“Fulton Market witnessed its best-ever quarter for leasing, as new development, and Class-A buildings across Downtown remain largely unaffected by the pandemic, enjoying high occupancy rates and commanding record-high rents,” according to a Q4 report by Savills.
A lot of tenants are actually eager to pay more if it means an office with better amenities, Kern said. With so many companies moving into trophy buildings, a lot of spaces have opened up in other Class-A buildings, perfect for Class-B tenants that want to trade up and lure back employees currently enjoying the comforts of home.
“We’re not seeing a lot of tenants move in the other direction,” she said. “They are choosing the better buildings in the market and are willing to pay higher rates.”
“A detailed look into these relocations revealed that existing Chicago tenants were willing to pay 36-38% higher than their current gross lease rate for the opportunity to upgrade to a Class-A asset,” according to Colliers’ Q4 report. “Tenants relocating to Class-B were willing to pay 5-11% higher than their existing gross lease rates.”
Leasing activity is also accelerating, Colliers found. In 2020, 761 downtown office leases were signed, compared to 991 throughout last year, with 348 of those coming in Q4.
The reforms instituted to property assessment by Cook County Assessor Fritz Kaegi have also helped sustain rental rates, Marrion added. Kaegi won office in 2018 after promising single-family homeowners to put more of the tax burden on commercial properties, including office towers, and the jump in taxes meant hits to owners’ bottom lines. Tenants renewing leases and hoping to get better deals due to the high vacancy in so many buildings typically get surprised.
“The landlords are saying, ‘No, you’re at market,’” Marrion said.
But according to Colliers, this particular pressure may be decreasing. Landlords of Class-A buildings in the West Loop, for example, did hike rents throughout much of 2021 due to county tax increases, but now that taxes have been factored in, there was a slight decrease in Q4, with rates sinking from $51.02 to $50.90 gross.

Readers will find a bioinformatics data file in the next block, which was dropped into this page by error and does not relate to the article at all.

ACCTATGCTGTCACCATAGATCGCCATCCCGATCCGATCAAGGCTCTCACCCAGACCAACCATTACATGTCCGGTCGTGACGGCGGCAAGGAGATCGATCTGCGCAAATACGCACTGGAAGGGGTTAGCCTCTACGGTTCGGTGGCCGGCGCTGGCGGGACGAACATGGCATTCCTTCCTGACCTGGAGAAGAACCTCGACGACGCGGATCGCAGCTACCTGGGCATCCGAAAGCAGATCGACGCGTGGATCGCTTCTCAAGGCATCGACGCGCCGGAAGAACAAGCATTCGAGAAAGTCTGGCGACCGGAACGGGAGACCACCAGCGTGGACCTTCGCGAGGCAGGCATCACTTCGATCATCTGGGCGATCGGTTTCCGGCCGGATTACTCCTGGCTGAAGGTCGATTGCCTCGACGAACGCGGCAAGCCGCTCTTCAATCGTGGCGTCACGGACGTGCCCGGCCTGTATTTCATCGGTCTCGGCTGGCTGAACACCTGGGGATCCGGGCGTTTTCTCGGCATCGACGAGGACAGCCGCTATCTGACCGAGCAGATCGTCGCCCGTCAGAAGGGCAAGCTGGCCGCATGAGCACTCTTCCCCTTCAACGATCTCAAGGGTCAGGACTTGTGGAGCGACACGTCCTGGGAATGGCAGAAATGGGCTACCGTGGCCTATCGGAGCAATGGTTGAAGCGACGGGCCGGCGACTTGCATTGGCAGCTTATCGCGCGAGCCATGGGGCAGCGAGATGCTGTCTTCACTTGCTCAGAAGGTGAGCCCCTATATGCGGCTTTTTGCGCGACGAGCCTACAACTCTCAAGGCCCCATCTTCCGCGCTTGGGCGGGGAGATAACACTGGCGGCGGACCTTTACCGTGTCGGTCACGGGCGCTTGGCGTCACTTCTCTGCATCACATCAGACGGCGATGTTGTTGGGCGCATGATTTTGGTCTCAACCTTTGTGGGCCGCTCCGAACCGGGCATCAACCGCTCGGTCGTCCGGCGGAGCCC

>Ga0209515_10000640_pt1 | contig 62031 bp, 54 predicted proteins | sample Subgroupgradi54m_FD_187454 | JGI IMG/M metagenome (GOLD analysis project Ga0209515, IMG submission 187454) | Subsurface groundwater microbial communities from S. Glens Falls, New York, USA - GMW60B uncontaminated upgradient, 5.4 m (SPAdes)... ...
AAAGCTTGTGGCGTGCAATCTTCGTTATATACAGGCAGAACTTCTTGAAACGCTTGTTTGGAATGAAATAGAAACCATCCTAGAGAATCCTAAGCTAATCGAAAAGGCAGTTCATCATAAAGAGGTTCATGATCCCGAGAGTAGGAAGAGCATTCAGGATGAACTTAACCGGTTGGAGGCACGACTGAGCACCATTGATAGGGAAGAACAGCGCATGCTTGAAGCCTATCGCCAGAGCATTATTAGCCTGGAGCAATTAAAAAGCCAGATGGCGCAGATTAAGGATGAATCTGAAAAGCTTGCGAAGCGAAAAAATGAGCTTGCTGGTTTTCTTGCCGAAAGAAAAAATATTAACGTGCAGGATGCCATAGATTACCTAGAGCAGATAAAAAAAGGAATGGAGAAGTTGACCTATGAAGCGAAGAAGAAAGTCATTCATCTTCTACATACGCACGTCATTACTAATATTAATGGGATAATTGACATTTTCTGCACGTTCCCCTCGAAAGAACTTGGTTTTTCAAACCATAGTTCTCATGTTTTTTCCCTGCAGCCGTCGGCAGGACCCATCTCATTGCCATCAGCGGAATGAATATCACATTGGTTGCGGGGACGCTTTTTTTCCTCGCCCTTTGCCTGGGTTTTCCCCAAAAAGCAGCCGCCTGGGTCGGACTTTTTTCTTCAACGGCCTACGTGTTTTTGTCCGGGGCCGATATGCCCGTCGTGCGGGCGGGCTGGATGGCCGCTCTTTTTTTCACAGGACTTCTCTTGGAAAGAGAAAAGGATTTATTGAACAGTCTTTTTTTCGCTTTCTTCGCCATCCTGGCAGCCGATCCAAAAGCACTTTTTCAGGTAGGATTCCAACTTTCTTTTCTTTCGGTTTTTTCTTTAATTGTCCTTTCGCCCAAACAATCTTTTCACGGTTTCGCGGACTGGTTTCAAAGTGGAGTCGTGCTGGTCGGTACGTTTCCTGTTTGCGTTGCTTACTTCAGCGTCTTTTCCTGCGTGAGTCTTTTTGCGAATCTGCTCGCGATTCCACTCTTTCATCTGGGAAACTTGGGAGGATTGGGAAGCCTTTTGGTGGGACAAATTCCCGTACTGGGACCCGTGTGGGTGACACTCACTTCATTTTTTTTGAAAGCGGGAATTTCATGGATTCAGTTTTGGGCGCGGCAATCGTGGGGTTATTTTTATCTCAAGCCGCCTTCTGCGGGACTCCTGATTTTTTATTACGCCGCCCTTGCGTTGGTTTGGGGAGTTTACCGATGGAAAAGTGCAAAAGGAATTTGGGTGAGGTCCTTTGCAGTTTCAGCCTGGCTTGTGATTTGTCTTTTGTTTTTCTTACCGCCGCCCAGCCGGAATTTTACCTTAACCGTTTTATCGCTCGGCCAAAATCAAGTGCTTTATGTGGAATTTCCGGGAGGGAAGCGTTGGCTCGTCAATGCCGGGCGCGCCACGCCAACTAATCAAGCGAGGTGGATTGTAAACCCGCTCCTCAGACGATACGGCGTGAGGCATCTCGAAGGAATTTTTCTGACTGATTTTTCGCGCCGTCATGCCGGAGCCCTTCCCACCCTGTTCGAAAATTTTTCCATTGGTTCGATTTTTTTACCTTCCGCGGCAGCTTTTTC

“However, the popularity of Class-A space in the West Loop will keep face rates steady,” Colliers reported.
One more barrier for tenants is the returns investors expect. Many downtown buildings were purchased when the office market was riding high before the pandemic, and the lenders financing these acquisitions couldn't know Covid-19 would knock the bottom out of the office market for several years, according to Kern.
“The owners still have to pay their mortgages, so the rental rates just have to be maintained,” she said. “Nobody is interested in devaluing their real estate by lowering rates.”
That doesn’t mean landlords aren't showing any generosity. Both Marrion and Kern said owners seem willing to boost tenant improvement packages by roughly 20% over pre-pandemic deals, funds that companies can then use to upgrade their spaces.
That is an important consideration, especially for those that need to get offices ready for returning employees, Marrion said. Still, with the pandemic also touching off a supply chain crisis, the increasing costs of construction are eating up the additional funds.
“Over the last twelve months, costs increased 21.5% nationally and 16.1% in Chicago,” according to Mortenson Construction’s latest cost index.
Landlords have also proven more willing to provide tenants with other benefits, such as several months' free rent, if that’s what it takes to get deals done, Kern said.
“Landlords are not getting off scot-free.”